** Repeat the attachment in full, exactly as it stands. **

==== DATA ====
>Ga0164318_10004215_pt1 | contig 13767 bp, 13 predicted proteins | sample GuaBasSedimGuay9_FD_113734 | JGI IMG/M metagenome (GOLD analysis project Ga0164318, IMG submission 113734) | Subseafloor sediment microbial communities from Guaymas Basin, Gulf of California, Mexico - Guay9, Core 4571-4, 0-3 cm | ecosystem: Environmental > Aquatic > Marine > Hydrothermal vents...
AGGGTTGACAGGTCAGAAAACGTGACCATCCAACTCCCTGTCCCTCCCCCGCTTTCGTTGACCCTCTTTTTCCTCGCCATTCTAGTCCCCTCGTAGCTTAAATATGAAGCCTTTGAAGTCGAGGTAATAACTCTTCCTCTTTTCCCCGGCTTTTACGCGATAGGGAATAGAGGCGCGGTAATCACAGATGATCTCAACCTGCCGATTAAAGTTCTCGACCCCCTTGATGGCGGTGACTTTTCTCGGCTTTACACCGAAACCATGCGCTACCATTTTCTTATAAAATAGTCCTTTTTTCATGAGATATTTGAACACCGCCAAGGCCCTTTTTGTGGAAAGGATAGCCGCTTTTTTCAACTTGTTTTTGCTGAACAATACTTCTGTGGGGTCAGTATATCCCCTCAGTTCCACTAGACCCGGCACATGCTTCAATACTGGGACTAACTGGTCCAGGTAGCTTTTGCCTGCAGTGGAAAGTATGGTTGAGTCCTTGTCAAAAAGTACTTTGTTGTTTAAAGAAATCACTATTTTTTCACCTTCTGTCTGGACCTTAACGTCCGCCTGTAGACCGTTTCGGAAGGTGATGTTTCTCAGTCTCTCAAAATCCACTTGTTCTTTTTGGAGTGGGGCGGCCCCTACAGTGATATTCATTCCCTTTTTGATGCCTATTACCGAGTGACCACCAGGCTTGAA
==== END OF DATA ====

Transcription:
>Ga0164318_10004215_pt1 | contig 13767 bp, 13 predicted proteins | sample GuaBasSedimGuay9_FD_113734 | JGI IMG/M metagenome (GOLD analysis project Ga0164318, IMG submission 113734) | Subseafloor sediment microbial communities from Guaymas Basin, Gulf of California, Mexico - Guay9, Core 4571-4, 0-3 cm | ecosystem: Environmental > Aquatic > Marine > Hydrothermal vents...
AGGGTTGACAGGTCAGAAAACGTGACCATCCAACTCCCTGTCCCTCCCCCGCTTTCGTTGACCCTCTTTTTCCTCGCCATTCTAGTCCCCTCGTAGCTTAAATATGAAGCCTTTGAAGTCGAGGTAATAACTCTTCCTCTTTTCCCCGGCTTTTACGCGATAGGGAATAGAGGCGCGGTAATCACAGATGATCTCAACCTGCCGATTAAAGTTCTCGACCCCCTTGATGGCGGTGACTTTTCTCGGCTTTACACCGAAACCATGCGCTACCATTTTCTTATAAAATAGTCCTTTTTTCATGAGATATTTGAACACCGCCAAGGCCCTTTTTGTGGAAAGGATAGCCGCTTTTTTCAACTTGTTTTTGCTGAACAATACTTCTGTGGGGTCAGTATATCCCCTCAGTTCCACTAGACCCGGCACATGCTTCAATACTGGGACTAACTGGTCCAGGTAGCTTTTGCCTGCAGTGGAAAGTATGGTTGAGTCCTTGTCAAAAAGTACTTTGTTGTTTAAAGAAATCACTATTTTTTCACCTTCTGTCTGGACCTTAACGTCCGCCTGTAGACCGTTTCGGAAGGTGATGTTTCTCAGTCTCTCAAAATCCACTTGTTCTTTTTGGAGTGGGGCGGCCCCTACAGTGATATTCATTCCCTTTTTGATGCCTATTACCGAGTGACCACCAGGCTTGAA